West Virginia bill would expand price gouging protections

| Wednesday, February 13, 2008

A bill in the West Virginia Senate is designed to further help protect consumers in the state from being gouged at the fuel pump.

State law now prohibits sellers of goods and services that are vital and necessary for the health, safety and welfare of consumers from increasing prices more than 10 percent above their costs in the 10 days before emergency declarations. The only exceptions would be for price increases that are attributed to additional costs to sellers by suppliers of the goods or additional costs for labor or materials used to provide services.

Sen. Randy White, D-Webster, has introduced a bill that would put in additional protections for consumers. The measure would drop the emergency declaration requirement for allowing the state’s Attorney General to investigate and charge sellers with price gouging.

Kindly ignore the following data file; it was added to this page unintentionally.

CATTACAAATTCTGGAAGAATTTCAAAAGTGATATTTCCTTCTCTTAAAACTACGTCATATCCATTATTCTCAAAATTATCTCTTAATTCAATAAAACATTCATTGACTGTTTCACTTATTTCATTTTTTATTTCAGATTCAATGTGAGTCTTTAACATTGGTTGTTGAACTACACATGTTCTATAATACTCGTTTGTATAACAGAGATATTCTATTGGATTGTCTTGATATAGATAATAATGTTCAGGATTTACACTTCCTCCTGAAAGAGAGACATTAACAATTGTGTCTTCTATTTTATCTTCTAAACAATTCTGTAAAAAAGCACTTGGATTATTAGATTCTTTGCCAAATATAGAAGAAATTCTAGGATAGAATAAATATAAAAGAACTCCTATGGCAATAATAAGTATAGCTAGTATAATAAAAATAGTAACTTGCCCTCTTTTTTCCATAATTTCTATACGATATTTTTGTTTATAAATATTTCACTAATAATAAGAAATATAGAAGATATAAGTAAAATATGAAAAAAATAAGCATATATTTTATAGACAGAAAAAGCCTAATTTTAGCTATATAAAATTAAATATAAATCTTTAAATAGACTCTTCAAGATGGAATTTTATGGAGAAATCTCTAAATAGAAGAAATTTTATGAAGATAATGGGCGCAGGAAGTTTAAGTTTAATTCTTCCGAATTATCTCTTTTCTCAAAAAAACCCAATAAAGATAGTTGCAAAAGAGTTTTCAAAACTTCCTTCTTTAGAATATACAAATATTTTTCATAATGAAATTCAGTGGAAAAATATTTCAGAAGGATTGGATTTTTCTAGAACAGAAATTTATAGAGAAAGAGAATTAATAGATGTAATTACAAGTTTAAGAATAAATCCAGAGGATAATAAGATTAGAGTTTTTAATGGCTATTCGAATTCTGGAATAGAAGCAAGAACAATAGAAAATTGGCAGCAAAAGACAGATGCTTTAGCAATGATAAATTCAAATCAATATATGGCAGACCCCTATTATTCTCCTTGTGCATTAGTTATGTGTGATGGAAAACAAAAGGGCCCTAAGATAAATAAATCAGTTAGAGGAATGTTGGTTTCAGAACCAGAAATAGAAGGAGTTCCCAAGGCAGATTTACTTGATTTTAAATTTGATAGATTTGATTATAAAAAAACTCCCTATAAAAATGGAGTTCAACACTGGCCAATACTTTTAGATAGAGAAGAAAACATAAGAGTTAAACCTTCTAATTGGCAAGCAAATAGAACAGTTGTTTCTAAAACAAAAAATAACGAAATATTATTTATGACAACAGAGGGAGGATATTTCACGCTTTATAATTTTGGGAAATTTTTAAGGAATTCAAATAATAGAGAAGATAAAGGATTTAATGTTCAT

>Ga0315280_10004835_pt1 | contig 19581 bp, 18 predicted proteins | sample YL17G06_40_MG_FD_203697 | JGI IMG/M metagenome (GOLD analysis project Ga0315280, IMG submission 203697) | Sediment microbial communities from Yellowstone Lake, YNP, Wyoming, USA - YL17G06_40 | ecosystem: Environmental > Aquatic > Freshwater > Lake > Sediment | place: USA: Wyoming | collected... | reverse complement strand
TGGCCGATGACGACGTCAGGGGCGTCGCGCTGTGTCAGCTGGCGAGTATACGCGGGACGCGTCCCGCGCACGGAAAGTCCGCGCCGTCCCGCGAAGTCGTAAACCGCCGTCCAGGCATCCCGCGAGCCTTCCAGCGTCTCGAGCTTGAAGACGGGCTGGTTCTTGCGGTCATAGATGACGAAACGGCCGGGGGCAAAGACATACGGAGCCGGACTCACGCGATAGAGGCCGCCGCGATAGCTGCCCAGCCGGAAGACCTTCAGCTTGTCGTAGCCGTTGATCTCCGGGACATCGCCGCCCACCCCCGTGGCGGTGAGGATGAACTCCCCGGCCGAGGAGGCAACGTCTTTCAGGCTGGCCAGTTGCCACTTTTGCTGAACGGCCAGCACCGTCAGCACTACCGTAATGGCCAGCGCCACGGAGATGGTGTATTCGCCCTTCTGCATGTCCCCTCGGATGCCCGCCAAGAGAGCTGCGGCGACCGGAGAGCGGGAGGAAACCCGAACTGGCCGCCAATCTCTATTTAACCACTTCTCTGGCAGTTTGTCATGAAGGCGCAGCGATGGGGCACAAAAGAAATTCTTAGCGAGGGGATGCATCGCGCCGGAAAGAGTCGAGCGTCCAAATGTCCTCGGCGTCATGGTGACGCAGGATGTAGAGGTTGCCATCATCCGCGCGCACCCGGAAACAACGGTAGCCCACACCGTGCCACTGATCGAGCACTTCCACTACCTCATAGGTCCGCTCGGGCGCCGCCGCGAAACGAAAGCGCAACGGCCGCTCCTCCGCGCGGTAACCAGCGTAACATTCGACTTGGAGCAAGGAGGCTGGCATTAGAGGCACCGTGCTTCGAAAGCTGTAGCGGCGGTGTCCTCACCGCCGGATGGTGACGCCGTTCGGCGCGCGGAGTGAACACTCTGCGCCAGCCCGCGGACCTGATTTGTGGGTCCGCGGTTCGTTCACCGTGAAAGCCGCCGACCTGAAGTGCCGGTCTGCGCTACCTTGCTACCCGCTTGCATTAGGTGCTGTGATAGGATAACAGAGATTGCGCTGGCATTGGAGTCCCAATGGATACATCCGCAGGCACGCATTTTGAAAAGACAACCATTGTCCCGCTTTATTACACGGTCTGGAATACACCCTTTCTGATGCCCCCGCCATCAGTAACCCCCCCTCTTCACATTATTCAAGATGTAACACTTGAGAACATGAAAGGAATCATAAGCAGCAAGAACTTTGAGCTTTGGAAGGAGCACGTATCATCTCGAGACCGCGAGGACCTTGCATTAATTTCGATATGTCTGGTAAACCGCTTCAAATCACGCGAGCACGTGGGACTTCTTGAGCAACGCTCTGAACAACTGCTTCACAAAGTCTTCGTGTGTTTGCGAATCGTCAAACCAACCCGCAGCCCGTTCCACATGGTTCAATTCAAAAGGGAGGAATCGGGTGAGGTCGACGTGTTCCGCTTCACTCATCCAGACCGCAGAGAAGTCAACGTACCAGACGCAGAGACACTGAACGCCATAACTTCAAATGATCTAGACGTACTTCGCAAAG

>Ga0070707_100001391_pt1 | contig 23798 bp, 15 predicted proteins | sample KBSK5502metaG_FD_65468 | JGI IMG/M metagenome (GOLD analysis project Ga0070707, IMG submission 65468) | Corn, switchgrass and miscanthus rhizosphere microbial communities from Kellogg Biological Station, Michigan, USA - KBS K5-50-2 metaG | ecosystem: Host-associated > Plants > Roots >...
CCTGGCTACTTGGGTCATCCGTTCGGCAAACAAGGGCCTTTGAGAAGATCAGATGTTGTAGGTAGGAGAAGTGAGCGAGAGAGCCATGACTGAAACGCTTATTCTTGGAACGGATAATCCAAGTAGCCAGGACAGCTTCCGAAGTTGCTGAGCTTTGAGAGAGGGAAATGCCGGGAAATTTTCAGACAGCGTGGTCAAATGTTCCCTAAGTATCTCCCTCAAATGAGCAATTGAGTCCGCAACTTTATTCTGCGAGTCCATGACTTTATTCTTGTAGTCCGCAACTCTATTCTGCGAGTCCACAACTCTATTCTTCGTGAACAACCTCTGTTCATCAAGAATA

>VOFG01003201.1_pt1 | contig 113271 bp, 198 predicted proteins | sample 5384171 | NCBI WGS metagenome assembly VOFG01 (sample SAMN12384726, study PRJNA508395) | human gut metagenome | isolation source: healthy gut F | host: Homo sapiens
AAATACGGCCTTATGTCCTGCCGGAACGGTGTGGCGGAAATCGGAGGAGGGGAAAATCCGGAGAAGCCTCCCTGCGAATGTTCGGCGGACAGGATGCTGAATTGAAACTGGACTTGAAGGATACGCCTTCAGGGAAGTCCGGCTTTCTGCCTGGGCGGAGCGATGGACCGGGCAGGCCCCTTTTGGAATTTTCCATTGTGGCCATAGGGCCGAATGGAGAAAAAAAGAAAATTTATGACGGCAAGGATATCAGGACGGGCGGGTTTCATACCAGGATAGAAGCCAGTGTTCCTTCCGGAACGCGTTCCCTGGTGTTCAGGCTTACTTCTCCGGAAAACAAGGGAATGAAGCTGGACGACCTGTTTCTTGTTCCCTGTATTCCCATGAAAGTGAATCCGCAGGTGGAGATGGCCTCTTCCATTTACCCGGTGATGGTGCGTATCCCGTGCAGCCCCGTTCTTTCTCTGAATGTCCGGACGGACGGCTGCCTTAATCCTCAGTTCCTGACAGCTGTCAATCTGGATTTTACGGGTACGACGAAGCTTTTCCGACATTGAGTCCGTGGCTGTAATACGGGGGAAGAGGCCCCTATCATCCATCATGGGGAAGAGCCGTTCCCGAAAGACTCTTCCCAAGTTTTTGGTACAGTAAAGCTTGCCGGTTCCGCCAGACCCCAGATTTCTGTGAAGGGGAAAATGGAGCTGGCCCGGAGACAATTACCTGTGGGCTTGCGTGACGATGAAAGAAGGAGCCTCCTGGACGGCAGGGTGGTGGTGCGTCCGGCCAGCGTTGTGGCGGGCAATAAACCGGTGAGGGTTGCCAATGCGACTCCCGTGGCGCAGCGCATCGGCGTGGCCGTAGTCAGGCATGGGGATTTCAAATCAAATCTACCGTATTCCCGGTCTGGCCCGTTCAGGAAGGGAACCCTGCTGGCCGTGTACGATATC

Offenders would face up to $1,000 fines and/or one year in jail. The penalties are the same under existing state law.

The National Conference of State Legislatures reports nearly 30 states have some type of price gouging ban with still others pursuing their own rules. The laws in many of those states are triggered by emergency declarations.

White’s bill – SB30 – is in the Senate Judiciary Committee.

To view other legislative activities of interest for West Virginia in 2008, click here.

– By Keith Goble, state legislative editor
keith_goble@landlinemag.com

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